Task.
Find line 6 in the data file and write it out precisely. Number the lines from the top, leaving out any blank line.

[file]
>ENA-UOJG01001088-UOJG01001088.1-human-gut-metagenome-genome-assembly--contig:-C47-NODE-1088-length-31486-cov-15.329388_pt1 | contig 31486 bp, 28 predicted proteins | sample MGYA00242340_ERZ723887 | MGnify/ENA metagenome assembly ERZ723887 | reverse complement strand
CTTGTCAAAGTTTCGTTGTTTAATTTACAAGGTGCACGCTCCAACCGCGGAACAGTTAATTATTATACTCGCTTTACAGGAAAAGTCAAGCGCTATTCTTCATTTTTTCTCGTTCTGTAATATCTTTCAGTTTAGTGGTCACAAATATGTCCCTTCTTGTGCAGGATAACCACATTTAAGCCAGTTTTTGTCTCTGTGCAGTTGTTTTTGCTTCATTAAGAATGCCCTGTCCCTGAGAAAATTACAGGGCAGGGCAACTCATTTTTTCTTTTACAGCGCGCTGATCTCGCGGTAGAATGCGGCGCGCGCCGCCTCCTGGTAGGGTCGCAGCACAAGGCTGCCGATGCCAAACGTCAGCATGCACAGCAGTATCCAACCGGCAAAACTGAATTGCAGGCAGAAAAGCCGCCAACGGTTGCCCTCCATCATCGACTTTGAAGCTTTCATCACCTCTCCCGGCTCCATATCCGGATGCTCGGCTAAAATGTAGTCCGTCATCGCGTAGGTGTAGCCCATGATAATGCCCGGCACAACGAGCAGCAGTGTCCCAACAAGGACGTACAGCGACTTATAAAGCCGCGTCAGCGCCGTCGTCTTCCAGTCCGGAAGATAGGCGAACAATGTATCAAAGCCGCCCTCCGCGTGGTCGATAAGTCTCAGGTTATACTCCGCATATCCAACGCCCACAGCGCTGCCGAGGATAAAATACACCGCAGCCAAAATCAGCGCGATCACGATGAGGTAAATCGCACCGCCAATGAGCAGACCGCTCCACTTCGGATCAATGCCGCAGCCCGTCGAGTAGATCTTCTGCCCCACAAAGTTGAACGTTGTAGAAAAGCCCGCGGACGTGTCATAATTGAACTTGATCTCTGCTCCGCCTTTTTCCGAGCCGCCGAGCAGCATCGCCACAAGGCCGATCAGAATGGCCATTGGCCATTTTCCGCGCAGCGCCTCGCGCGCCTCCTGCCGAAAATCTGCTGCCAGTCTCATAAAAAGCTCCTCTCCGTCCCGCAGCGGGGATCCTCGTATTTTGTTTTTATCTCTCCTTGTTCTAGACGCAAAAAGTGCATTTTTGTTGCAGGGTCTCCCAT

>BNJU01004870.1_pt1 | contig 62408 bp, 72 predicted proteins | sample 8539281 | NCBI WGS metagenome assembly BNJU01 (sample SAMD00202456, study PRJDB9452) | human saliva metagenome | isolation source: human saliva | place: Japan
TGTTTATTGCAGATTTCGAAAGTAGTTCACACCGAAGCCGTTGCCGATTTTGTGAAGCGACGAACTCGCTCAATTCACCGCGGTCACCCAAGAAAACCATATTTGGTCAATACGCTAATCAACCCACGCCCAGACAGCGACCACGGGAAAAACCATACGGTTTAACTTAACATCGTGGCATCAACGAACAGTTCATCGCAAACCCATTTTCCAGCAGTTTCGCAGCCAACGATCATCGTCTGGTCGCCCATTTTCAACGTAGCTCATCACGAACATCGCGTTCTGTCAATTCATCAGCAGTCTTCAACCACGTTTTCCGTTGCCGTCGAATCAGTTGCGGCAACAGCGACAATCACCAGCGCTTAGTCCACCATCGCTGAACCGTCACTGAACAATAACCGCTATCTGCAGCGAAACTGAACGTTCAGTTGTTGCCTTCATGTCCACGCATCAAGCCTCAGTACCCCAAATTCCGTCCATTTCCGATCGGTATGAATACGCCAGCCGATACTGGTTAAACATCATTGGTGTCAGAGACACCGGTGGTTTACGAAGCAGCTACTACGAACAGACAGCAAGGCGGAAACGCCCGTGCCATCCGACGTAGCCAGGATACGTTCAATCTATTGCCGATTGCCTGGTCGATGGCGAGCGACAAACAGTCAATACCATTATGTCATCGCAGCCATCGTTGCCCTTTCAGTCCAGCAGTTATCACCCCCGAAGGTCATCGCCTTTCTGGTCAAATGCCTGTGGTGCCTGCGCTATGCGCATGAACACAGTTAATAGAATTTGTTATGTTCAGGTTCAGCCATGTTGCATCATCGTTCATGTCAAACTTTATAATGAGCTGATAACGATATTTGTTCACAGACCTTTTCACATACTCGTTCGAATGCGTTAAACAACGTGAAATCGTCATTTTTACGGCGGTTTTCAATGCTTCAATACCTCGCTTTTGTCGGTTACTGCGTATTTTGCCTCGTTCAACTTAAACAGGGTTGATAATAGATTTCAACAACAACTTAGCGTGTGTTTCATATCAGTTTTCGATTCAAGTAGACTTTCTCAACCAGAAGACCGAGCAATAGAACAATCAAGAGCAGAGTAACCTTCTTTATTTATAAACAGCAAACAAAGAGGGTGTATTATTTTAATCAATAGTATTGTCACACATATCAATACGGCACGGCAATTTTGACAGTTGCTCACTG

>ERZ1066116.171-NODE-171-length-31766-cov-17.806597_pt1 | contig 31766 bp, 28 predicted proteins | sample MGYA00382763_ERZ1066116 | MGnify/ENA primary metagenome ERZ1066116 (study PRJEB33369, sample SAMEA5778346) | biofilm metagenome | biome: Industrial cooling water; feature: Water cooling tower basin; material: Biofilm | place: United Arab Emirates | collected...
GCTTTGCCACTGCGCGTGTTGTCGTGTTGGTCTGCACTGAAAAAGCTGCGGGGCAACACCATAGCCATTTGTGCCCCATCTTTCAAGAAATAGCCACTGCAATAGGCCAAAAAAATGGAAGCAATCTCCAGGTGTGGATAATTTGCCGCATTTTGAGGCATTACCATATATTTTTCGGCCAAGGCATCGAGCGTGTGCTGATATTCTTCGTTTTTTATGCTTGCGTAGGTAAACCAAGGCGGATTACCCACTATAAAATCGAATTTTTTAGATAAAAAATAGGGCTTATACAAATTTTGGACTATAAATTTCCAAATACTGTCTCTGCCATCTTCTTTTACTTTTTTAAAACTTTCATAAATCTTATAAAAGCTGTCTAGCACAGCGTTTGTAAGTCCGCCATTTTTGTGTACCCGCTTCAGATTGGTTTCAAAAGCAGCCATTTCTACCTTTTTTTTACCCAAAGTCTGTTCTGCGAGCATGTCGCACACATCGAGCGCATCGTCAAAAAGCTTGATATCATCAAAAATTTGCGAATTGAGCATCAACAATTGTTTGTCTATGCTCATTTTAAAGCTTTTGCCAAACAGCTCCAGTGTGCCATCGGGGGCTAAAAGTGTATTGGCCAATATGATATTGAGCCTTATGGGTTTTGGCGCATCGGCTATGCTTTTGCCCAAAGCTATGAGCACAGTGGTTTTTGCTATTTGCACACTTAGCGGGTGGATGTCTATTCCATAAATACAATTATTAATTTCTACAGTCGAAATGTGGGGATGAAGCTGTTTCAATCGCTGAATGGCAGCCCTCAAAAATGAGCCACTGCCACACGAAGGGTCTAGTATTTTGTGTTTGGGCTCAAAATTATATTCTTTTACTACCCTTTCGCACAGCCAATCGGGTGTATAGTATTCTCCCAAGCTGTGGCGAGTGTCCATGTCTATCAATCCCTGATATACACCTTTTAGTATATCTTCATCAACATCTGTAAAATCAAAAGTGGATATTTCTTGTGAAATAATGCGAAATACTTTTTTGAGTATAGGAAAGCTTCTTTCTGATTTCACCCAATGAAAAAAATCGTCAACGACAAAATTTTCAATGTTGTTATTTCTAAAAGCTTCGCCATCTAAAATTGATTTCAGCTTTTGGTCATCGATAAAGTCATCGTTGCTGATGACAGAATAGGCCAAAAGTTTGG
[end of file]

GCTTTGCCACTGCGCGTGTTGTCGTGTTGGTCTGCACTGAAAAAGCTGCGGGGCAACACCATAGCCATTTGTGCCCCATCTTTCAAGAAATAGCCACTGCAATAGGCCAAAAAAATGGAAGCAATCTCCAGGTGTGGATAATTTGCCGCATTTTGAGGCATTACCATATATTTTTCGGCCAAGGCATCGAGCGTGTGCTGATATTCTTCGTTTTTTATGCTTGCGTAGGTAAACCAAGGCGGATTACCCACTATAAAATCGAATTTTTTAGATAAAAAATAGGGCTTATACAAATTTTGGACTATAAATTTCCAAATACTGTCTCTGCCATCTTCTTTTACTTTTTTAAAACTTTCATAAATCTTATAAAAGCTGTCTAGCACAGCGTTTGTAAGTCCGCCATTTTTGTGTACCCGCTTCAGATTGGTTTCAAAAGCAGCCATTTCTACCTTTTTTTTACCCAAAGTCTGTTCTGCGAGCATGTCGCACACATCGAGCGCATCGTCAAAAAGCTTGATATCATCAAAAATTTGCGAATTGAGCATCAACAATTGTTTGTCTATGCTCATTTTAAAGCTTTTGCCAAACAGCTCCAGTGTGCCATCGGGGGCTAAAAGTGTATTGGCCAATATGATATTGAGCCTTATGGGTTTTGGCGCATCGGCTATGCTTTTGCCCAAAGCTATGAGCACAGTGGTTTTTGCTATTTGCACACTTAGCGGGTGGATGTCTATTCCATAAATACAATTATTAATTTCTACAGTCGAAATGTGGGGATGAAGCTGTTTCAATCGCTGAATGGCAGCCCTCAAAAATGAGCCACTGCCACACGAAGGGTCTAGTATTTTGTGTTTGGGCTCAAAATTATATTCTTTTACTACCCTTTCGCACAGCCAATCGGGTGTATAGTATTCTCCCAAGCTGTGGCGAGTGTCCATGTCTATCAATCCCTGATATACACCTTTTAGTATATCTTCATCAACATCTGTAAAATCAAAAGTGGATATTTCTTGTGAAATAATGCGAAATACTTTTTTGAGTATAGGAAAGCTTCTTTCTGATTTCACCCAATGAAAAAAATCGTCAACGACAAAATTTTCAATGTTGTTATTTCTAAAAGCTTCGCCATCTAAAATTGATTTCAGCTTTTGGTCATCGATAAAGTCATCGTTGCTGATGACAGAATAGGCCAAAAGTTTGG